The video of his comment can be seen here.

The pipeline expansion project is currently being built on unceded Secwepemc territory in British Columbia without their free, prior and informed consent. The United Nations Committee on the Elimination of Racial Discrimination has called its construction to be stopped until that consent is given.

On August 29, Singh again made similar comments about the pipeline being built on unceded Indigenous territory, but this time noting: “When we form government we will look at the asset and make the best decision for Canadians.”

The Liberals and Conservatives support the construction of this pipeline, while the NDP (keeping in mind Singh’s recent comments) and Greens have opposed it.

The Coastal GasLink pipeline

While NDP leader Singh has said he is opposed to Trans Mountain, he has expressed his support for the Coastal GasLink fracked gas pipeline being built on Wet’suwet’en territory. Two militarized RCMP raids on that territory – on January 7, 2019, and February 6-10, 2020 – resulted in the arrest of 36 land defenders.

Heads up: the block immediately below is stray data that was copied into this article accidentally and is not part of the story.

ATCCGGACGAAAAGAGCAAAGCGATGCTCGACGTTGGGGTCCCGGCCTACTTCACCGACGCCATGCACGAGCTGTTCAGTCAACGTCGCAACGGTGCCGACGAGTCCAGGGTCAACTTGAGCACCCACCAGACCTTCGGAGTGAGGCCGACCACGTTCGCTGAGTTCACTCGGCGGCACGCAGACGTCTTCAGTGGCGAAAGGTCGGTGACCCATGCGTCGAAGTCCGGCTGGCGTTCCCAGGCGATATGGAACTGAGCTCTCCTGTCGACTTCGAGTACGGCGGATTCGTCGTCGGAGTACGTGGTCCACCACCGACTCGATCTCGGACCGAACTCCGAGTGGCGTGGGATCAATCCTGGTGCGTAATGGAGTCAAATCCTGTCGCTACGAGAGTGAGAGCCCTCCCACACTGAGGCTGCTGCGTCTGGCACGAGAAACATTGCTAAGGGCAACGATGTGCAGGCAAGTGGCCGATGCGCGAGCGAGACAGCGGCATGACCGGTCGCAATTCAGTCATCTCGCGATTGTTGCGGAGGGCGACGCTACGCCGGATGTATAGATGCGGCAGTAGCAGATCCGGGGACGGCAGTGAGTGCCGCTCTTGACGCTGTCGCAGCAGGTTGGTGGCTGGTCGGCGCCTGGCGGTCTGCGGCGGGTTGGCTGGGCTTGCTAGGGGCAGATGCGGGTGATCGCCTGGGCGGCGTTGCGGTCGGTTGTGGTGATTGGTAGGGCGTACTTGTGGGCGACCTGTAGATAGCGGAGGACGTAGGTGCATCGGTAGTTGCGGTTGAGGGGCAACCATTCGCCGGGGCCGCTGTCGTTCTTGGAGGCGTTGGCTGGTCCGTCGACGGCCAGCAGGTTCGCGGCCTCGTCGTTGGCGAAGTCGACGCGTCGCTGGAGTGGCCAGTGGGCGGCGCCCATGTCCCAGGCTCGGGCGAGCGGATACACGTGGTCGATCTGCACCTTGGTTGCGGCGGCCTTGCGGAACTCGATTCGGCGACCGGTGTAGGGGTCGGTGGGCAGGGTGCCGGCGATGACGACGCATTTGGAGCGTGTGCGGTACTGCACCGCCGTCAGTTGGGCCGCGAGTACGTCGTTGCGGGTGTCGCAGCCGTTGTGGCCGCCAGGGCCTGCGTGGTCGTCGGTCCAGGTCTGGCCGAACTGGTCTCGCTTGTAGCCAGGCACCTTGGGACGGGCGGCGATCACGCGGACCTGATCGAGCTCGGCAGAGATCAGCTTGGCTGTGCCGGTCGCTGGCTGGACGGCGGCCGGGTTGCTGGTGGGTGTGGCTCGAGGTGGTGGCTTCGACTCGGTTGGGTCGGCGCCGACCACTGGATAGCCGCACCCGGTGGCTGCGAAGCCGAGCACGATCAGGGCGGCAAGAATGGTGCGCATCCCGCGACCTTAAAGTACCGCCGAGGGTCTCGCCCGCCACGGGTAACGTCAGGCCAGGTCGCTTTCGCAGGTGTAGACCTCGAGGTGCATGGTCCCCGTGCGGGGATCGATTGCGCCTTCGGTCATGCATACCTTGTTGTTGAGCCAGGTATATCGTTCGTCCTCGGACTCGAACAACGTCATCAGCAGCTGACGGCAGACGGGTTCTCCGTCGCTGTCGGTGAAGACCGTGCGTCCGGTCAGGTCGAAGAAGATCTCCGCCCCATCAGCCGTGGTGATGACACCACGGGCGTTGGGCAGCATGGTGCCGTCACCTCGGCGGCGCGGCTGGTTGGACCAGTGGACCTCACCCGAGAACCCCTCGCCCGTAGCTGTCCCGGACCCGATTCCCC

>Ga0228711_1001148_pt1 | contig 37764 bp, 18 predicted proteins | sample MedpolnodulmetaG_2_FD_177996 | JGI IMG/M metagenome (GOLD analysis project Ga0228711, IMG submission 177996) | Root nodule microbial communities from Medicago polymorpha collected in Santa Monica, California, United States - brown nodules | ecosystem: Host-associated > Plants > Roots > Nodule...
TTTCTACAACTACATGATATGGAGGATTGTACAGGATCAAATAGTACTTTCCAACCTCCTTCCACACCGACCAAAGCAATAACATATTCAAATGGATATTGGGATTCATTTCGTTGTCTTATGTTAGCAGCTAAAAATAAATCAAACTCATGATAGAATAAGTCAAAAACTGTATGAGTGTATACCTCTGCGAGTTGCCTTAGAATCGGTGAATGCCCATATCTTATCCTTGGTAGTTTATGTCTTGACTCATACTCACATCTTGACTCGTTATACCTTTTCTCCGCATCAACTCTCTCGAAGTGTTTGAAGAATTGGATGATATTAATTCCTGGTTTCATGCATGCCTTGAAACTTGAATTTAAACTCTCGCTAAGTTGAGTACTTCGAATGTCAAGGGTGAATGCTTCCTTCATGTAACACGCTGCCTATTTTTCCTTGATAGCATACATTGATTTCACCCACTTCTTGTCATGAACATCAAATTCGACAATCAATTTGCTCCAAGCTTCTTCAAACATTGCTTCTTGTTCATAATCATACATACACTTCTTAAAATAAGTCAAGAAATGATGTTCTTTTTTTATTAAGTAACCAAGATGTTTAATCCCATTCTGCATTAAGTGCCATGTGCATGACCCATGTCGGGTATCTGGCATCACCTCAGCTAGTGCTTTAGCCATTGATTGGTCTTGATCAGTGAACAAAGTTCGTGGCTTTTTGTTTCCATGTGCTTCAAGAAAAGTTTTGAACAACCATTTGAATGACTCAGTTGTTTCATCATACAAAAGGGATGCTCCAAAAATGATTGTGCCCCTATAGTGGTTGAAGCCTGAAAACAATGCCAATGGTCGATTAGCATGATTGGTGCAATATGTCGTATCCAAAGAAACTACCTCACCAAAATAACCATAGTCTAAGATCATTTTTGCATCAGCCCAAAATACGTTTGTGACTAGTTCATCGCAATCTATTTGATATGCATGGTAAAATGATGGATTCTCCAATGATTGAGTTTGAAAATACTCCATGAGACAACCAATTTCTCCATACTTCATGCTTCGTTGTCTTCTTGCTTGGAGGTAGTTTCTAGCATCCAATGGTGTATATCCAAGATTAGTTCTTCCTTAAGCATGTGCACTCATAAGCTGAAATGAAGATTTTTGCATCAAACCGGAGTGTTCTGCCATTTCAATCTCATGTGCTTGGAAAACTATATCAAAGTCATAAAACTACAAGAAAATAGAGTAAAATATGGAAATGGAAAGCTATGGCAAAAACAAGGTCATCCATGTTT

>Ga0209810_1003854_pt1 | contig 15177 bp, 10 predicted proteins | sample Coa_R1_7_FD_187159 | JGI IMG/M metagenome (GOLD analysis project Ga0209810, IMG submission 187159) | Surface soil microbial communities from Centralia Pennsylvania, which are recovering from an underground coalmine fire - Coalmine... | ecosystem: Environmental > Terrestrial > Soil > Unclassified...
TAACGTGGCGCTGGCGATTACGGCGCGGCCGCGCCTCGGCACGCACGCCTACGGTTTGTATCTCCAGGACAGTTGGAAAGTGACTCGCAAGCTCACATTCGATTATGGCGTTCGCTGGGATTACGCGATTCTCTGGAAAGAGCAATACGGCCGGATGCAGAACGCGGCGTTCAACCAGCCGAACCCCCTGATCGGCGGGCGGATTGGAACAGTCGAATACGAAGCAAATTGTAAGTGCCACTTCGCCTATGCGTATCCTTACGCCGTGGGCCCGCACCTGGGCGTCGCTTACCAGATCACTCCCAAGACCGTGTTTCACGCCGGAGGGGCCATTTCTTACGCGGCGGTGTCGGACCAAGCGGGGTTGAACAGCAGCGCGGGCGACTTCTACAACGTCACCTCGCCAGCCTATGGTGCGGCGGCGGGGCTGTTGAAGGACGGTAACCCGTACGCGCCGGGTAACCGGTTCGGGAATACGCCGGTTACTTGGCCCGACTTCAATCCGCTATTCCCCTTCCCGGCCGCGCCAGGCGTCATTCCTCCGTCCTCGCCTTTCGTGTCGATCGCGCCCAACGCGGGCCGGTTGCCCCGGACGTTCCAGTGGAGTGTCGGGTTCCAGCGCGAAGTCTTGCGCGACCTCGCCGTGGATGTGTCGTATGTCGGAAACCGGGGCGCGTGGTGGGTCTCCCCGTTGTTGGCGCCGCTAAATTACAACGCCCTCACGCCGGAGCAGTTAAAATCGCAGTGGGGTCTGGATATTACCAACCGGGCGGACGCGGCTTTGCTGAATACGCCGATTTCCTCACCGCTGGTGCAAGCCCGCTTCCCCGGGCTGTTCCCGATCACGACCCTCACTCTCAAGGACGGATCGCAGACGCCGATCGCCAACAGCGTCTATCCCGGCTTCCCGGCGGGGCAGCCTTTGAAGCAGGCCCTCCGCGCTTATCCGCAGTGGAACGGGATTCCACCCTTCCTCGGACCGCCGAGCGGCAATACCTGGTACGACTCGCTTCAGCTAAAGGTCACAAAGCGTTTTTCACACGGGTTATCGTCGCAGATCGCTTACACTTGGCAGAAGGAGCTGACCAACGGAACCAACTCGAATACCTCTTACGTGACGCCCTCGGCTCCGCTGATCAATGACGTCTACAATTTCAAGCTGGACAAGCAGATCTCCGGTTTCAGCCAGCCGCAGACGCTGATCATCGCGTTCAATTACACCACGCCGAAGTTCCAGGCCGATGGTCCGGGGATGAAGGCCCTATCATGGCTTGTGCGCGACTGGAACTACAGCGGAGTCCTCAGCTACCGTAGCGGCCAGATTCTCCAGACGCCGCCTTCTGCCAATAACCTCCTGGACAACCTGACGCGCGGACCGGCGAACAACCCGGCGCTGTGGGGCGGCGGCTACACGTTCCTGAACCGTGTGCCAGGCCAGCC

On January 13, 2019, just after the first RCMP raid, Singh stated: “I’ve already mentioned my support for this project given the fact that they’ve done consultation in a very meaningful way broadly speaking and the vast majority of Indigenous elected bands and chiefs have all shown support.”

In that interview, Singh says: “The treatment of the protesters [by the RCMP] was concerning.”

The Liberals, Conservatives and NDP support this pipeline, while the Greens oppose the pipeline on Wet’suwet’en territory.

“Critical infrastructure”